Within the sweep of Scripture as a whole, it comes to its ultimate climax in the cross of Christ, the place where God’s mercy and justice supremely meet, his love revealed above all in the sending and giving of his Son. ‘For God so loved the world that he gave his one and only Son, that whoever believes in him shall not perish but have eternal life’ (John 3:16).

God himself will have it no other way. To know the Lord at all is to know him as the Lord who loves.

Saturday, 19 October 2019

Christopher Watkin on Christianity, Society, and Freedom


The latest Cambridge Paper from the Jubilee Centre is available online here (from where a pdf can be downloaded), this one by Christopher Watkin:

Christopher Watkin, ‘Are Christianity and Society in Conflict: The Case of Freedom’, Cambridge Papers 28, 2 (September 2019).

Here is the summary:

‘We increasingly hear the argument that biblical values are in fundamental conflict with contemporary Western society, but is that really the case? This paper considers the example of freedom, a core value of Western liberal democracy and also a major biblical theme. Paul’s treatment of the dominant values of his day in 1 Corinthians 1 shows the inadequacy both of straightforwardly opposing biblical and societal values, and of seeing them in simple continuity. The paper draws implications from Paul’s cruciform account for the areas of evangelism, apologetics, and cultural critique.’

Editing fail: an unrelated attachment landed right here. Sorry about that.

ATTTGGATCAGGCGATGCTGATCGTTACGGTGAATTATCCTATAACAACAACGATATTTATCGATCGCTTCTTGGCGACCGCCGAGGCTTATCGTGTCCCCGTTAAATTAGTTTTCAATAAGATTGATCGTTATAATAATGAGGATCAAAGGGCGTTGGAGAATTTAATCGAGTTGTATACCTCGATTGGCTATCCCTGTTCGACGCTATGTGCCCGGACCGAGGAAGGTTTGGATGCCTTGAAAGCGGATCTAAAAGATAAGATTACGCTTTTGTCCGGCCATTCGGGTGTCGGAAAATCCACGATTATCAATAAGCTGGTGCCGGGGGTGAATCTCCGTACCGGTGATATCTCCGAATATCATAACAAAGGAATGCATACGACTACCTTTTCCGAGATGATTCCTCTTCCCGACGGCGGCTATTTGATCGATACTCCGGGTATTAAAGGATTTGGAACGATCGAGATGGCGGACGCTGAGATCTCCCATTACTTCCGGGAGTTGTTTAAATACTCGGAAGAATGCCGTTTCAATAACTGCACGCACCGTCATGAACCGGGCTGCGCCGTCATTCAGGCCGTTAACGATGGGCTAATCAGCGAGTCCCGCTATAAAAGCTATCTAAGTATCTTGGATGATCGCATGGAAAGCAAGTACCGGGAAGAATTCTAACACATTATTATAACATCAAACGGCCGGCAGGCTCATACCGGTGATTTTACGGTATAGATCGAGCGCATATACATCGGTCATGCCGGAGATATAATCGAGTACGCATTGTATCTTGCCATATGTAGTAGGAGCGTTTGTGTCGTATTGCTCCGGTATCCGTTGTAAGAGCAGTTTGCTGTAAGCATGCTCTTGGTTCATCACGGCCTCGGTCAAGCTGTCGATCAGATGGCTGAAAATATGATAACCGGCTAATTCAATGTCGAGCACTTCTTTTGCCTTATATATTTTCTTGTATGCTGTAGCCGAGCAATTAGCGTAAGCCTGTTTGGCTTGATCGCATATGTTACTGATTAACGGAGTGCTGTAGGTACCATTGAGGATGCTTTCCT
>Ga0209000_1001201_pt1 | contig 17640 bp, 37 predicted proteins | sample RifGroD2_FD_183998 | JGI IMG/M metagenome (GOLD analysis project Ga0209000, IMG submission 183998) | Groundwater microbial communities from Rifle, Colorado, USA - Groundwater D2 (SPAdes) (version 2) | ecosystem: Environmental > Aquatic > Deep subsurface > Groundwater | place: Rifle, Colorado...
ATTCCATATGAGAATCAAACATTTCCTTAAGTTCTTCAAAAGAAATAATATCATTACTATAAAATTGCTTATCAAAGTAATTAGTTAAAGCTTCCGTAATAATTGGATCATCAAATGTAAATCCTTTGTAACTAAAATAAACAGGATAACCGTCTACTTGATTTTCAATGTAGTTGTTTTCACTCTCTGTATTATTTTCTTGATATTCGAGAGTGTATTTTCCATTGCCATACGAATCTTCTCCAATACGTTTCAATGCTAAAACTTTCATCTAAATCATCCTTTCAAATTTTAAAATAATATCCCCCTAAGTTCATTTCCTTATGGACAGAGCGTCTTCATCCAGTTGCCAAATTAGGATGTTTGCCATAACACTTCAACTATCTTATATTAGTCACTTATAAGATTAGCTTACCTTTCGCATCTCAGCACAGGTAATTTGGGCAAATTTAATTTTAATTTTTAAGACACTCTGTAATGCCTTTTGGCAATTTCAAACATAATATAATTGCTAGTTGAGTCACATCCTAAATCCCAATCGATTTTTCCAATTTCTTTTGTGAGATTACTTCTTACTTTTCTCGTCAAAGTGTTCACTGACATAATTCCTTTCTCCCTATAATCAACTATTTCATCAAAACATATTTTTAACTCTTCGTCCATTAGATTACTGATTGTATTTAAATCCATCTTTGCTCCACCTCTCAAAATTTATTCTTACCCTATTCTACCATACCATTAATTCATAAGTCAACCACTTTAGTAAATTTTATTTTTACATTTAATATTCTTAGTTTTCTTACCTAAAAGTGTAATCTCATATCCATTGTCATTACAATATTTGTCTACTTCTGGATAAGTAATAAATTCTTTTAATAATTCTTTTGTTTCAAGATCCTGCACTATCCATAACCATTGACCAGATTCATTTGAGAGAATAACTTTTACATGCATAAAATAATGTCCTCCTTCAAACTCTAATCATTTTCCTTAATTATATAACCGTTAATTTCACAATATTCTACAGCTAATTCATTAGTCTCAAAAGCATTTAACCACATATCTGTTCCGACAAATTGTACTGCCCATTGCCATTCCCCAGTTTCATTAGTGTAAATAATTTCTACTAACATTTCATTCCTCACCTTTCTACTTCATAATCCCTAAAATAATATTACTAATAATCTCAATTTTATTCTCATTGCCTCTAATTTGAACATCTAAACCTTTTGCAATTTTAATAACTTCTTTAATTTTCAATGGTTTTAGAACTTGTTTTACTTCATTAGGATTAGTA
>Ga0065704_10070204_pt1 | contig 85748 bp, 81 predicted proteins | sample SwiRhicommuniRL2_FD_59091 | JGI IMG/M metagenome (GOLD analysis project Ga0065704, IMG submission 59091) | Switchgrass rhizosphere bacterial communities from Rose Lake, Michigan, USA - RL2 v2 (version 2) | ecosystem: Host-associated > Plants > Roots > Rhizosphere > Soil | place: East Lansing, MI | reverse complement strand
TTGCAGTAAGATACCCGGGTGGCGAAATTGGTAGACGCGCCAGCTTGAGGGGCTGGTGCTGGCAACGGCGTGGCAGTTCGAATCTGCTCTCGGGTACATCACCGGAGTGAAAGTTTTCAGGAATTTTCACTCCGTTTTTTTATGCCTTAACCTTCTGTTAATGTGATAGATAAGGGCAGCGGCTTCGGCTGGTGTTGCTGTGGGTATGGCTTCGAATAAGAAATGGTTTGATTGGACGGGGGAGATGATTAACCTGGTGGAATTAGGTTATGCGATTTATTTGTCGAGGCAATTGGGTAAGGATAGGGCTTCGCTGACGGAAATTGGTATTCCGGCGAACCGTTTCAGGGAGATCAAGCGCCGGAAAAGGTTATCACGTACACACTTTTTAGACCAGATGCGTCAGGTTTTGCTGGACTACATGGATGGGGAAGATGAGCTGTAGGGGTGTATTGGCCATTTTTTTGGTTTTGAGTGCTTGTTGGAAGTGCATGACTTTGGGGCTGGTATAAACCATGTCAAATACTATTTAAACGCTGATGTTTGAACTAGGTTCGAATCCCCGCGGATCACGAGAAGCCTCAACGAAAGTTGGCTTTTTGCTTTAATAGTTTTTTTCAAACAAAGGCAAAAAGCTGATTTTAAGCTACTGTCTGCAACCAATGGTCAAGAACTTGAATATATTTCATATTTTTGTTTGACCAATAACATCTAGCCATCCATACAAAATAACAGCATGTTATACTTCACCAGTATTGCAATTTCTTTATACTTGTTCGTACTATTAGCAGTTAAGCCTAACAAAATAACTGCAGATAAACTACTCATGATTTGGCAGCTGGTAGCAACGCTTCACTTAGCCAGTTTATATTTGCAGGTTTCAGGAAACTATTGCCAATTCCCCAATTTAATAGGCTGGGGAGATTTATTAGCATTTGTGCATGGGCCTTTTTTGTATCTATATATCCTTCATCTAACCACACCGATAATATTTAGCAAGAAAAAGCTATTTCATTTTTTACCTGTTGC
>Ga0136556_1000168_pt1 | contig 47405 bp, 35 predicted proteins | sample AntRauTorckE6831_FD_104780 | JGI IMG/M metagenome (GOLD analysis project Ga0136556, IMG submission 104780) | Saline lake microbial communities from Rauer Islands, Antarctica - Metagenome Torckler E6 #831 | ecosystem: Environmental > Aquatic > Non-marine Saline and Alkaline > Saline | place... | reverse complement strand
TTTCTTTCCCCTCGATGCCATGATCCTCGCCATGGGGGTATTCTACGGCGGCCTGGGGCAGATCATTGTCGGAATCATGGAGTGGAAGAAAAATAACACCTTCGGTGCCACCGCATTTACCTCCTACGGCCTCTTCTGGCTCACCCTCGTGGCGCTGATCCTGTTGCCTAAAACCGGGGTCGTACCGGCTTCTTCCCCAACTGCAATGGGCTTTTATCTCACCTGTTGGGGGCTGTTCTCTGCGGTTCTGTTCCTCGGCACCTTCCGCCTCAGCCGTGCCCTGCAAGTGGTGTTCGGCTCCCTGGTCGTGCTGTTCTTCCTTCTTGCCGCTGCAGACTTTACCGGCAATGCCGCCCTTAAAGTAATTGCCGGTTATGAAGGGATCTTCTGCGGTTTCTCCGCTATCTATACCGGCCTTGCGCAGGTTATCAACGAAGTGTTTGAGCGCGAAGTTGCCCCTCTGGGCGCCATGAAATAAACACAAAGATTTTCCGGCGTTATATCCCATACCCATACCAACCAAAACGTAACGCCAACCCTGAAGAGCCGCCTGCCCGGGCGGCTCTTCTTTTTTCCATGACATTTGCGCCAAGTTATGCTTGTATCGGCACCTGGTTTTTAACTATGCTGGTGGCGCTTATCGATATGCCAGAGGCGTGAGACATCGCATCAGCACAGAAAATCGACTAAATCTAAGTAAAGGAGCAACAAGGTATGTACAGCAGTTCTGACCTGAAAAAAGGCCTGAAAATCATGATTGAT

Monday, 14 October 2019

Exodus #5: The Lord who Commands


And God spoke all these words:
‘I am the LORD your God, who brought you out of Egypt, out of the land of slavery.
‘You shall have no other gods before me.’
Exodus 20:1-3

It is perhaps too easy to parachute into the Ten Commandments in Exodus 20 without seeing how they fit into the bigger story. That story – and the sequence in which it is told – is crucial. Imagine for a moment that Moses went to Egypt with the stone tablets tucked under his arms and said to the people: ‘If you keep all these, God will rescue you from slavery.’ How might the story of Exodus have turned out had that been the case?

Even the commandments themselves don’t begin with a command, but with a claim. They don’t begin with a demand, they begin with a declaration. They don’t begin with law, they begin with love. They don’t begin with rules, they begin with relationship.